- The Washington Times - Thursday, March 17, 2005

Major League Baseball’s showdown with the U.S. House of Representatives arrives today with a high-profile hearing designed to probe the role of steroids in the sport.

The hearing before the House Committee on Government Reform marks the latest in a growing series of public looks into baseball’s link with steroids.

Among those scheduled to testify are MLB commissioner Bud Selig, union chief Donald Fehr and high-profile sluggers Mark McGwire, Sammy Sosa and Rafael Palmeiro. McGwire agreed to comply with a subpoena yesterday after initially wanting to skip the hearing.

Retired outfielder Jose Canseco, who helped author a best-selling, tell-all book describing rampant steroid use in baseball, also will testify. But yesterday he was denied immunity by the committee, as was every other witness. As a result, Canseco plans to invoke his Fifth Amendment rights in response to certain questions, and others may follow suit.

The tenor and scope of today’s hearing has been a source of constant and sometimes heated debate. Several baseball insiders believe the committee leaders — Virginia Republican Tom Davis III and California Democrat Henry Waxman — are grandstanding and using a hot-button issue to raise their own political profiles.

Stan Brand, a District attorney representing both MLB and the union in this matter, argued to the committee there was not sufficient jurisdiction to hold a hearing of this scope.

“This is not a law enforcement agency. This is a legislative forum,” Brand said. “Why have [the players] respond to innuendo and half-truths? It is to me the epitome of a legislative hearing that shouldn’t be.”

However, Davis and Waxman say the hearing is necessary to illuminate the true level of steroid use in baseball, particularly as the sport reaches new levels of popularity and storied records fall with increasing frequency.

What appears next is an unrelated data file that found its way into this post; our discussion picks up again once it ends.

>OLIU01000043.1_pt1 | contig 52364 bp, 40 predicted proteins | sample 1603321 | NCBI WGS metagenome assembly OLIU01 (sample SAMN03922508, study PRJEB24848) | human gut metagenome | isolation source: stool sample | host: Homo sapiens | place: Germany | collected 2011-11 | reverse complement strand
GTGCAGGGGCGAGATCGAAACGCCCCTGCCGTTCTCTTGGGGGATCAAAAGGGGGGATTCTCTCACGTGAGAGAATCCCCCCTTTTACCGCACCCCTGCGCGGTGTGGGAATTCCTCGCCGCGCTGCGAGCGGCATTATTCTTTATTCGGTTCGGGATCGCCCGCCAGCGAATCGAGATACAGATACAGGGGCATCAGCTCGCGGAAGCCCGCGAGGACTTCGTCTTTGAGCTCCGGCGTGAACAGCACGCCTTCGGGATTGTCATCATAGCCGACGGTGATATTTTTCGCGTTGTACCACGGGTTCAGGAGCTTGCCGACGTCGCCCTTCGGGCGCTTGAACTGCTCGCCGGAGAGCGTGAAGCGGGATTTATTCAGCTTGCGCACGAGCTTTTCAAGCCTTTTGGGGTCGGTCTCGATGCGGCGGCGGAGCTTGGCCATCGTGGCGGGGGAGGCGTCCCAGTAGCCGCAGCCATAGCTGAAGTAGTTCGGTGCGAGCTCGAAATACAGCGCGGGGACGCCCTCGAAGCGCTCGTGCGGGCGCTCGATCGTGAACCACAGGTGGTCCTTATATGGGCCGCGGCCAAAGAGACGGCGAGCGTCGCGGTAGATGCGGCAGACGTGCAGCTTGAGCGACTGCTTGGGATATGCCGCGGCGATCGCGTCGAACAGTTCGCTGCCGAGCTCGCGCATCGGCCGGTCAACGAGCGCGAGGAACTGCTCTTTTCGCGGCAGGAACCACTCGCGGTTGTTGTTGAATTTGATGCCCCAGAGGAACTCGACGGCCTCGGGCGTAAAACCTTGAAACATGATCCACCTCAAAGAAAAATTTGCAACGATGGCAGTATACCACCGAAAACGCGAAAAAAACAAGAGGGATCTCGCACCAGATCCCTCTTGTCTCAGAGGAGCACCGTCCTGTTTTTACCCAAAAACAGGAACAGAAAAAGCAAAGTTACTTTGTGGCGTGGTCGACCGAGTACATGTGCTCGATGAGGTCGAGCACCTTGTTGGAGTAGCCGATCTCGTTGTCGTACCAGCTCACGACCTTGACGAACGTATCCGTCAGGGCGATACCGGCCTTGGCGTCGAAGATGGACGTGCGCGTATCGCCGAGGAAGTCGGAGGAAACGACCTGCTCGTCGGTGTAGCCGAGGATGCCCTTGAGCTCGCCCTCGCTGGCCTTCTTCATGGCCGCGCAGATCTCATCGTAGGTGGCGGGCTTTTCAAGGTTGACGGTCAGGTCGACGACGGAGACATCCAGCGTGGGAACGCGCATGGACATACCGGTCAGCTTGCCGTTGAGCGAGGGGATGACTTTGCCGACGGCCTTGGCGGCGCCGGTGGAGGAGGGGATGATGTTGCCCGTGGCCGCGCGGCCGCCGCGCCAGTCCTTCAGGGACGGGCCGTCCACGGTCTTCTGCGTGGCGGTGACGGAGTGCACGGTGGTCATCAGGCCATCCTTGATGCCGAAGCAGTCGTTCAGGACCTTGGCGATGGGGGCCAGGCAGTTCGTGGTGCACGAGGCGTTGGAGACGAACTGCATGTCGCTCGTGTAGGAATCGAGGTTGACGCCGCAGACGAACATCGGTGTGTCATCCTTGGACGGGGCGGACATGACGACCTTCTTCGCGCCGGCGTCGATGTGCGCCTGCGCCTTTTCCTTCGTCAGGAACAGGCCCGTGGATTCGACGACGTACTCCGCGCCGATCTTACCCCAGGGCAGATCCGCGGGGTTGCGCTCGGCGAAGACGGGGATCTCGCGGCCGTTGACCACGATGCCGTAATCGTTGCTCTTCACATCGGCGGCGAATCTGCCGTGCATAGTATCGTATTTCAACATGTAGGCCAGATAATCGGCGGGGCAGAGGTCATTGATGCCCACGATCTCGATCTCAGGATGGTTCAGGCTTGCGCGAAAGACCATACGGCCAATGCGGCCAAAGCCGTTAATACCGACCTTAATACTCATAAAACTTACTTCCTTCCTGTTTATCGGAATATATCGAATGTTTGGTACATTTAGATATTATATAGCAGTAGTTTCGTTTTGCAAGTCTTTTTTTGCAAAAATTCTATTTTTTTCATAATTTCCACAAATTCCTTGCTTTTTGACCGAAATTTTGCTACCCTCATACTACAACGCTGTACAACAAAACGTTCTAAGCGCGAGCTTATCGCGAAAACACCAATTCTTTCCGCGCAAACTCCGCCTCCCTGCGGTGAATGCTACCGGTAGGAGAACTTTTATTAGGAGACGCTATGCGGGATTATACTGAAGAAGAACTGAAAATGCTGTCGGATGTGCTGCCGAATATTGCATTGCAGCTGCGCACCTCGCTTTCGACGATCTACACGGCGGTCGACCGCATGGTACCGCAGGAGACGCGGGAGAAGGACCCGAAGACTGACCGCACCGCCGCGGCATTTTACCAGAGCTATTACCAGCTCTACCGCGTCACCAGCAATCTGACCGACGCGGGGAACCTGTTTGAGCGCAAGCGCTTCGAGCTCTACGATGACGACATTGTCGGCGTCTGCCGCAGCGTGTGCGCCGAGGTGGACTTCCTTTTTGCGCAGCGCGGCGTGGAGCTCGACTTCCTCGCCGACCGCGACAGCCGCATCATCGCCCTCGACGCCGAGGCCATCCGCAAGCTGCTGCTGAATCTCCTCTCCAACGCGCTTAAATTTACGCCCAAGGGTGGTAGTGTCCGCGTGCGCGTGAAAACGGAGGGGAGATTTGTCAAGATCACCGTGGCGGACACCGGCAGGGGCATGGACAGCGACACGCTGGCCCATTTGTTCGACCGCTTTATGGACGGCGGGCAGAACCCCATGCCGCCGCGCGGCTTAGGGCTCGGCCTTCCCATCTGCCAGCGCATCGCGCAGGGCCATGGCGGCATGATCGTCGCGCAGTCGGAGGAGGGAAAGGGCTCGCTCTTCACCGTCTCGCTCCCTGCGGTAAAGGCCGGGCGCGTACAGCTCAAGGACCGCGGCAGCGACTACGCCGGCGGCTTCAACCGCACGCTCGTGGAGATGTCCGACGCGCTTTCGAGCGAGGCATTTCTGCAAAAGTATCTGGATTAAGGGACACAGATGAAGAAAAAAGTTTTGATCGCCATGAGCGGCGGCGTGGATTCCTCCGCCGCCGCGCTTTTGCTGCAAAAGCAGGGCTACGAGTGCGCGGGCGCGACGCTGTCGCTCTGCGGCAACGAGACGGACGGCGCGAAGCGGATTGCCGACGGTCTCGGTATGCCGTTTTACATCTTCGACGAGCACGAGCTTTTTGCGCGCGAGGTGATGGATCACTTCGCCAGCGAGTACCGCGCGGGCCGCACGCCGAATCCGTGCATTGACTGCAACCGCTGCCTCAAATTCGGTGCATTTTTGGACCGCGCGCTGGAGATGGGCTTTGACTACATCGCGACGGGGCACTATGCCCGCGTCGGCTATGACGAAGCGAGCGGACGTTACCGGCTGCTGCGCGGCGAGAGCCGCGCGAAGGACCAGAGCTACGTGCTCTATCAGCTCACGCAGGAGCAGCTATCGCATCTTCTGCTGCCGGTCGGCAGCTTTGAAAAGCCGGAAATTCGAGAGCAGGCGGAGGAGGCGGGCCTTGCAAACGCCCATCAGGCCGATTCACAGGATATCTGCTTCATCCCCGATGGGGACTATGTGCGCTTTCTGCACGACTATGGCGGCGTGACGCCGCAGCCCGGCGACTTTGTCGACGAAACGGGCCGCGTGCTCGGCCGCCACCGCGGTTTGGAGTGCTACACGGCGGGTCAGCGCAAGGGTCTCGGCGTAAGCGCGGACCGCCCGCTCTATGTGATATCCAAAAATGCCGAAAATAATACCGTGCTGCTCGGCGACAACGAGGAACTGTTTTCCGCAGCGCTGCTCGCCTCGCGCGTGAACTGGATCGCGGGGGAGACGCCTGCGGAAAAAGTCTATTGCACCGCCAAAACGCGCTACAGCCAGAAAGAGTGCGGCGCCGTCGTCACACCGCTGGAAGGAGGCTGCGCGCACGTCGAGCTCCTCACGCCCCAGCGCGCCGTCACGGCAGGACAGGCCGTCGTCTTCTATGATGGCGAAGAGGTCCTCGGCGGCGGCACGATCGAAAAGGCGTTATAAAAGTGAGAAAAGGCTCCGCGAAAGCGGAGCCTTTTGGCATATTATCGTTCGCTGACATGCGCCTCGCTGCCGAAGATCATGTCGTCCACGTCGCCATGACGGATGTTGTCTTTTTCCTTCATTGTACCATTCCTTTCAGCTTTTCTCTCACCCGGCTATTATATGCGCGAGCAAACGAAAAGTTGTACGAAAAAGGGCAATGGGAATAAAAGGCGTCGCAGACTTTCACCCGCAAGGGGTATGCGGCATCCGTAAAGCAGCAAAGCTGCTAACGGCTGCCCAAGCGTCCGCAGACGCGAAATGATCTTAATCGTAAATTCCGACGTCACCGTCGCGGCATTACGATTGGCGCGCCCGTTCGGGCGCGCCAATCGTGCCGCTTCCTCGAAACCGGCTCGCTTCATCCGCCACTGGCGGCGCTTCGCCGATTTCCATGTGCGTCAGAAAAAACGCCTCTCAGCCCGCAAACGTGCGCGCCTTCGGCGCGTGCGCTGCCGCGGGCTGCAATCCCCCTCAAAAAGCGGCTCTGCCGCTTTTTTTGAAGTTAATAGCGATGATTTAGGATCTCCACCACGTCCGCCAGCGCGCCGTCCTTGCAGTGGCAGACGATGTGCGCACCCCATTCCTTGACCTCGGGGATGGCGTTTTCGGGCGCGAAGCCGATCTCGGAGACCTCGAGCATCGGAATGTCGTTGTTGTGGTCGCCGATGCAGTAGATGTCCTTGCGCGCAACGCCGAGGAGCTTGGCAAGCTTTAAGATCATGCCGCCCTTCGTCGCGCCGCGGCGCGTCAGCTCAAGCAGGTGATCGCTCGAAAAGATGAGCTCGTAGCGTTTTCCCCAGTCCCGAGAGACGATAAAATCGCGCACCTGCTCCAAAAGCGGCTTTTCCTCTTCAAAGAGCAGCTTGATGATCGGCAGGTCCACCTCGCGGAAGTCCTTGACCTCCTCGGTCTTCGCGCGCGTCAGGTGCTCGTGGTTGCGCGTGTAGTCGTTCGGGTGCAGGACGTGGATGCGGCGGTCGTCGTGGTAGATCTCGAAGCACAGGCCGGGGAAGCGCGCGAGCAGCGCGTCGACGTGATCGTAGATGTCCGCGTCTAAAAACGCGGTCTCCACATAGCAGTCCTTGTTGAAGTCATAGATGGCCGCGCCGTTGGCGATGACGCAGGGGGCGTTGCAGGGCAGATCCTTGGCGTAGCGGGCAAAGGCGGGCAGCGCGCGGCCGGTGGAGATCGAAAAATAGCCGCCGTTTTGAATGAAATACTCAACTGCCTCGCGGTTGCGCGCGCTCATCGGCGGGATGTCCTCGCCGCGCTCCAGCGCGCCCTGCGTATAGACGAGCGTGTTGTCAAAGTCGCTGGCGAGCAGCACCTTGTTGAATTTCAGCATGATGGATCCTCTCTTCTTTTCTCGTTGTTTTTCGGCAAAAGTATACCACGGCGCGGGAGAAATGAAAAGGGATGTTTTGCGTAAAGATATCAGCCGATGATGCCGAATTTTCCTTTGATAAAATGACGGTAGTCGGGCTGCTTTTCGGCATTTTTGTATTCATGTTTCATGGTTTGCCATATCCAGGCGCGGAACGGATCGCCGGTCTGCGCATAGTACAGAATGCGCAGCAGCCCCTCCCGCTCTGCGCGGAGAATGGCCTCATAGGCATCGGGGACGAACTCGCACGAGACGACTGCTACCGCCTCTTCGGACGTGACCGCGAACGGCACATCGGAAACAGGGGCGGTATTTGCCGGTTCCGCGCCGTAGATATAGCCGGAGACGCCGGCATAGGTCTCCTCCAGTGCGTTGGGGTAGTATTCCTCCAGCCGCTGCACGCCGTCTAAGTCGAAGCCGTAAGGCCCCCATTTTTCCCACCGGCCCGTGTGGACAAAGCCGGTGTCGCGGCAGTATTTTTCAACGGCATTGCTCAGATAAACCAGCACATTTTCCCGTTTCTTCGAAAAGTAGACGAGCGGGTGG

“We hope to get a better sense of the adequacy of baseball’s testing program and the effectiveness of its message to the public that accompanies that policy,” said David Marin, spokesman for Davis. “Right now, it doesn’t look like their steroid policy actually is what it’s been purported to be.”

Subpoenas were sent last week to 11 players and executives, though some in the group are appearing voluntarily. New York Yankees first baseman Jason Giambi, originally subpoenaed, was excused because of his role in the ongoing federal grand jury probe of the Bay Area Laboratory Co-Operative.

MLB lawyers have been working with the committee to establish parameters for the line of questioning today.

In January, MLB and the players union announced a new steroid testing program that includes toughened penalties and an increase in random testing of players. Considering the long and troubled history between the labor adversaries, the agreement in the eyes of MLB represents a quantum step forward. Both sides hinted further changes could come in the next collective bargaining agreement.

But Davis and Waxman, in a letter sent yesterday to Selig and Fehr, said the new policy fails on several critical counts, including the exclusion of several types of anabolic and designer steroids and a perceived lack of operational controls in the collection of urine samples of testing.

The two lawmakers plan to ask a series of detailed questions on the new policy. The Davis-Waxman letter also says its inquiry into the MLB steroid testing policy found a clause to suspend the program immediately if there is an independent government investigation into drug use in baseball.

“The Olympic [drug] policy appears comprehensive, strict, independent and transparent. Major League Baseball’s program appears to raise questions on all four counts,” Davis and Waxman wrote.

Canseco, meanwhile, will tell the committee in his opening statement MLB is not interested in “admitting the truth” about steroids.

“All of these attacks [on me] have been spurred on by an organization that holds itself above the law, an organization that chose to exploit its players for the increased revenue that lines its pockets and then sacrifice those same players to protect the web of secrecy that was hidden for so many years,” Canseco said in his statement submitted to the committee.

The Associated Press contributed to this report.

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